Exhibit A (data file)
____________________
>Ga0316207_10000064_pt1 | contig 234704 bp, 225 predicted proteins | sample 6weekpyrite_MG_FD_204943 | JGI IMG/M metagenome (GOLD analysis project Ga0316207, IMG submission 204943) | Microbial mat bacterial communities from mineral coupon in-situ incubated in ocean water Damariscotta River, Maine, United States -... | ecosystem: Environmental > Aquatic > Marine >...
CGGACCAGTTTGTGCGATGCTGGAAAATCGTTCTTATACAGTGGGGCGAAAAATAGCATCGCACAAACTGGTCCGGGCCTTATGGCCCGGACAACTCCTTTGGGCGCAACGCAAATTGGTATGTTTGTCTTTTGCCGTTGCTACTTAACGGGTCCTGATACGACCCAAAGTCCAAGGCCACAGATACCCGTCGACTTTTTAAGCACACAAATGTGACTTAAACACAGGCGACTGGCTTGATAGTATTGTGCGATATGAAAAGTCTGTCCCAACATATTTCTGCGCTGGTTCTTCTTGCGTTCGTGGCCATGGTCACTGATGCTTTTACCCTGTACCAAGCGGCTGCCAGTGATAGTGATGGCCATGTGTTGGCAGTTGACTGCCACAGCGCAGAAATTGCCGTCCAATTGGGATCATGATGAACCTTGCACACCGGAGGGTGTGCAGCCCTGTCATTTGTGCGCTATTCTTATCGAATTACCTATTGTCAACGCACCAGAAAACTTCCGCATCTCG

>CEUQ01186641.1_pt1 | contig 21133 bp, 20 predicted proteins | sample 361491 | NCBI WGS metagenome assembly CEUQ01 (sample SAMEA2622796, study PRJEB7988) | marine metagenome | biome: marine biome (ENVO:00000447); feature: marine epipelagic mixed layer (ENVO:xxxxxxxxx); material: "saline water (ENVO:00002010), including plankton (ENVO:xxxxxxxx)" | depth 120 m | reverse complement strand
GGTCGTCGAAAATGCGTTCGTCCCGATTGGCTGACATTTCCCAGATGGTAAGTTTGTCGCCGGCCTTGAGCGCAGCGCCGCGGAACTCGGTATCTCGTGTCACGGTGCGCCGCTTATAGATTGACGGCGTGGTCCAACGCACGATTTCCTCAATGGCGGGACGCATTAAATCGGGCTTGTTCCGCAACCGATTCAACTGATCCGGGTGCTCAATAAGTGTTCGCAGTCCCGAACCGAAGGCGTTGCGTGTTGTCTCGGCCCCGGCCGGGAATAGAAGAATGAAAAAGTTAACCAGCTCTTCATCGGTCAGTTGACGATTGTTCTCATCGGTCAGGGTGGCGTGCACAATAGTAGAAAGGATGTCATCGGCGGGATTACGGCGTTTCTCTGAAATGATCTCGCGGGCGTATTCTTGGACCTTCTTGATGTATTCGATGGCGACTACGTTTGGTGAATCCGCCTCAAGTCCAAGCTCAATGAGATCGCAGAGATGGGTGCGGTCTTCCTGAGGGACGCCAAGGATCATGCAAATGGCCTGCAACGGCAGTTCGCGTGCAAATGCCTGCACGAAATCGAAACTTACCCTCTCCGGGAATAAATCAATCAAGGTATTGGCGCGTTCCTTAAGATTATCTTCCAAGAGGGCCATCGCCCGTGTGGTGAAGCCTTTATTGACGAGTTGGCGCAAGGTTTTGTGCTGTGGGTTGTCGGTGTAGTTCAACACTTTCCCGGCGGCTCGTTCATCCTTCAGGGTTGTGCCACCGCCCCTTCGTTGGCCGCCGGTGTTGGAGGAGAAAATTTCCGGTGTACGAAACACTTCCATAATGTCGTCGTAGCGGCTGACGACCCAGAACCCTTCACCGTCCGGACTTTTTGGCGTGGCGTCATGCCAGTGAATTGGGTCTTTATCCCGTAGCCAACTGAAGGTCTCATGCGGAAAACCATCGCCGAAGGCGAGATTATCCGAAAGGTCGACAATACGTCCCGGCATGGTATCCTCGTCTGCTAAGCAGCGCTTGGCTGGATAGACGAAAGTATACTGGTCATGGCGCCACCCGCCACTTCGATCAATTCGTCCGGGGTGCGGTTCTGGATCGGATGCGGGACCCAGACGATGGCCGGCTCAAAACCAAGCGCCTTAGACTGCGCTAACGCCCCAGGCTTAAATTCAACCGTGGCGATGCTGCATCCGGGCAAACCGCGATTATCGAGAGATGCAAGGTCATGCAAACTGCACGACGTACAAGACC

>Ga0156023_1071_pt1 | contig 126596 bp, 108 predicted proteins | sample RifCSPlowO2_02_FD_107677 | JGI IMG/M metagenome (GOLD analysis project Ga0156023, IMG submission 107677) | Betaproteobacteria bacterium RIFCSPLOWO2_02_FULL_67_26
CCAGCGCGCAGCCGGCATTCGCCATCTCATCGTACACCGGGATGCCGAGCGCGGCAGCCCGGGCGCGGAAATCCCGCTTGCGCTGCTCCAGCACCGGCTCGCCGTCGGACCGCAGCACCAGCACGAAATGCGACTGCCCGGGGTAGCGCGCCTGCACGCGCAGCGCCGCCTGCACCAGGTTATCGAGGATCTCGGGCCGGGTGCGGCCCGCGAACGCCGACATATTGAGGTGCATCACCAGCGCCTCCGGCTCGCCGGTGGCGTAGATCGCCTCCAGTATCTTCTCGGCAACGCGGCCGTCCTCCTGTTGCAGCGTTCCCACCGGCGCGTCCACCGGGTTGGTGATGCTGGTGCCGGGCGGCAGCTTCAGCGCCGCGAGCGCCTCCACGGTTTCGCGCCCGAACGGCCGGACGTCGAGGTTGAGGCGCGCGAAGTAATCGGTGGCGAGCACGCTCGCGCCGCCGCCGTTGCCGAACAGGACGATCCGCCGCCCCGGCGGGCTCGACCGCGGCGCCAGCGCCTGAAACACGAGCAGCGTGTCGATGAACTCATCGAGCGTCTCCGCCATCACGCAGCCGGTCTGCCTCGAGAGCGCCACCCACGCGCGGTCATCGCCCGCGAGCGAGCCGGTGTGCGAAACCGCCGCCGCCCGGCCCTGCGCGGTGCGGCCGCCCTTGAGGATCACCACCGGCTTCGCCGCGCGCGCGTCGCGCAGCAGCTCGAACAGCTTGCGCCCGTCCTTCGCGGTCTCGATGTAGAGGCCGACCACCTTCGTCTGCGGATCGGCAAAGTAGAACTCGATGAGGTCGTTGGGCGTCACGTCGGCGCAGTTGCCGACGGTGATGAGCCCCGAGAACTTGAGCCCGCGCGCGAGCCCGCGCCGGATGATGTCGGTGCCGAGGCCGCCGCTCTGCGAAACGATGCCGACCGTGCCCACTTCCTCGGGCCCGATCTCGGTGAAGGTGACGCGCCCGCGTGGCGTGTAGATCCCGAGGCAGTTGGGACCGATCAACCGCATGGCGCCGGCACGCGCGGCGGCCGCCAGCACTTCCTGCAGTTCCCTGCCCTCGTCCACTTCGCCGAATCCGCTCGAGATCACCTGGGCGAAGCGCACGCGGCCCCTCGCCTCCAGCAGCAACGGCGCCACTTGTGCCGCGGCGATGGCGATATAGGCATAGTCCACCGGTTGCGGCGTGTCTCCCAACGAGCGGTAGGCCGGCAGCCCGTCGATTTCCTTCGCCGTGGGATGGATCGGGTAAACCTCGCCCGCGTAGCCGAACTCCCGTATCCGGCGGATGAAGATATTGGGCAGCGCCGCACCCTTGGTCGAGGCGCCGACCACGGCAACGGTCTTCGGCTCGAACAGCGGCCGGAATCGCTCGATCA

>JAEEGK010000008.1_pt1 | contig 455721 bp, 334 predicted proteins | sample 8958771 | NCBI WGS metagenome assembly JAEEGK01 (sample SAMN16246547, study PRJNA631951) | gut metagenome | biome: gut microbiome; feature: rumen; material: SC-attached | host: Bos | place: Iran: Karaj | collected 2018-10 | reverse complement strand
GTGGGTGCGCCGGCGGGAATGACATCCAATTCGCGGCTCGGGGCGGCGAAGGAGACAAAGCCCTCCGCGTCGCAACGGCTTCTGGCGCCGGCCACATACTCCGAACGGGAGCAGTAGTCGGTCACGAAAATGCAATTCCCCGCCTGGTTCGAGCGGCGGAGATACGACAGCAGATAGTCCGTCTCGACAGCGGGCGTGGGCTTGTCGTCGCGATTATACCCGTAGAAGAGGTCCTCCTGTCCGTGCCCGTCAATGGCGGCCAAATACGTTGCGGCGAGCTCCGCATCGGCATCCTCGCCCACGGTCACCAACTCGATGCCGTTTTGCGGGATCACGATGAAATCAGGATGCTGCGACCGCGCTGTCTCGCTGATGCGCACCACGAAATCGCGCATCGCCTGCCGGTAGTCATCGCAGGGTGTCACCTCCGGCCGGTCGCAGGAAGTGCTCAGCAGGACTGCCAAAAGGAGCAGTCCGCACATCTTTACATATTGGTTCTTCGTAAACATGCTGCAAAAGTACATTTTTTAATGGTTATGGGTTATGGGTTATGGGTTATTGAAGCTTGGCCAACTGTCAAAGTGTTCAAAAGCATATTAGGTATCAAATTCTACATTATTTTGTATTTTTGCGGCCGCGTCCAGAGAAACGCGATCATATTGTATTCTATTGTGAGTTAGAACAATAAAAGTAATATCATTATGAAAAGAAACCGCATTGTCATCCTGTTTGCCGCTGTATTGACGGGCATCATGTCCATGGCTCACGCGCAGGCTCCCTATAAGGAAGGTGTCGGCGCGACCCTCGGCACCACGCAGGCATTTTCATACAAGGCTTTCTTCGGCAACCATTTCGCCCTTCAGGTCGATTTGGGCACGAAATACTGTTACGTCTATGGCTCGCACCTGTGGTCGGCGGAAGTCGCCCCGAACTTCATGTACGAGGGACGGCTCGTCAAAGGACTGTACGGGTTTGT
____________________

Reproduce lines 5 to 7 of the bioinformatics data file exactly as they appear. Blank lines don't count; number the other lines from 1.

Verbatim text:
>Ga0156023_1071_pt1 | contig 126596 bp, 108 predicted proteins | sample RifCSPlowO2_02_FD_107677 | JGI IMG/M metagenome (GOLD analysis project Ga0156023, IMG submission 107677) | Betaproteobacteria bacterium RIFCSPLOWO2_02_FULL_67_26
CCAGCGCGCAGCCGGCATTCGCCATCTCATCGTACACCGGGATGCCGAGCGCGGCAGCCCGGGCGCGGAAATCCCGCTTGCGCTGCTCCAGCACCGGCTCGCCGTCGGACCGCAGCACCAGCACGAAATGCGACTGCCCGGGGTAGCGCGCCTGCACGCGCAGCGCCGCCTGCACCAGGTTATCGAGGATCTCGGGCCGGGTGCGGCCCGCGAACGCCGACATATTGAGGTGCATCACCAGCGCCTCCGGCTCGCCGGTGGCGTAGATCGCCTCCAGTATCTTCTCGGCAACGCGGCCGTCCTCCTGTTGCAGCGTTCCCACCGGCGCGTCCACCGGGTTGGTGATGCTGGTGCCGGGCGGCAGCTTCAGCGCCGCGAGCGCCTCCACGGTTTCGCGCCCGAACGGCCGGACGTCGAGGTTGAGGCGCGCGAAGTAATCGGTGGCGAGCACGCTCGCGCCGCCGCCGTTGCCGAACAGGACGATCCGCCGCCCCGGCGGGCTCGACCGCGGCGCCAGCGCCTGAAACACGAGCAGCGTGTCGATGAACTCATCGAGCGTCTCCGCCATCACGCAGCCGGTCTGCCTCGAGAGCGCCACCCACGCGCGGTCATCGCCCGCGAGCGAGCCGGTGTGCGAAACCGCCGCCGCCCGGCCCTGCGCGGTGCGGCCGCCCTTGAGGATCACCACCGGCTTCGCCGCGCGCGCGTCGCGCAGCAGCTCGAACAGCTTGCGCCCGTCCTTCGCGGTCTCGATGTAGAGGCCGACCACCTTCGTCTGCGGATCGGCAAAGTAGAACTCGATGAGGTCGTTGGGCGTCACGTCGGCGCAGTTGCCGACGGTGATGAGCCCCGAGAACTTGAGCCCGCGCGCGAGCCCGCGCCGGATGATGTCGGTGCCGAGGCCGCCGCTCTGCGAAACGATGCCGACCGTGCCCACTTCCTCGGGCCCGATCTCGGTGAAGGTGACGCGCCCGCGTGGCGTGTAGATCCCGAGGCAGTTGGGACCGATCAACCGCATGGCGCCGGCACGCGCGGCGGCCGCCAGCACTTCCTGCAGTTCCCTGCCCTCGTCCACTTCGCCGAATCCGCTCGAGATCACCTGGGCGAAGCGCACGCGGCCCCTCGCCTCCAGCAGCAACGGCGCCACTTGTGCCGCGGCGATGGCGATATAGGCATAGTCCACCGGTTGCGGCGTGTCTCCCAACGAGCGGTAGGCCGGCAGCCCGTCGATTTCCTTCGCCGTGGGATGGATCGGGTAAACCTCGCCCGCGTAGCCGAACTCCCGTATCCGGCGGATGAAGATATTGGGCAGCGCCGCACCCTTGGTCGAGGCGCCGACCACGGCAACGGTCTTCGGCTCGAACAGCGGCCGGAATCGCTCGATCA

>JAEEGK010000008.1_pt1 | contig 455721 bp, 334 predicted proteins | sample 8958771 | NCBI WGS metagenome assembly JAEEGK01 (sample SAMN16246547, study PRJNA631951) | gut metagenome | biome: gut microbiome; feature: rumen; material: SC-attached | host: Bos | place: Iran: Karaj | collected 2018-10 | reverse complement strand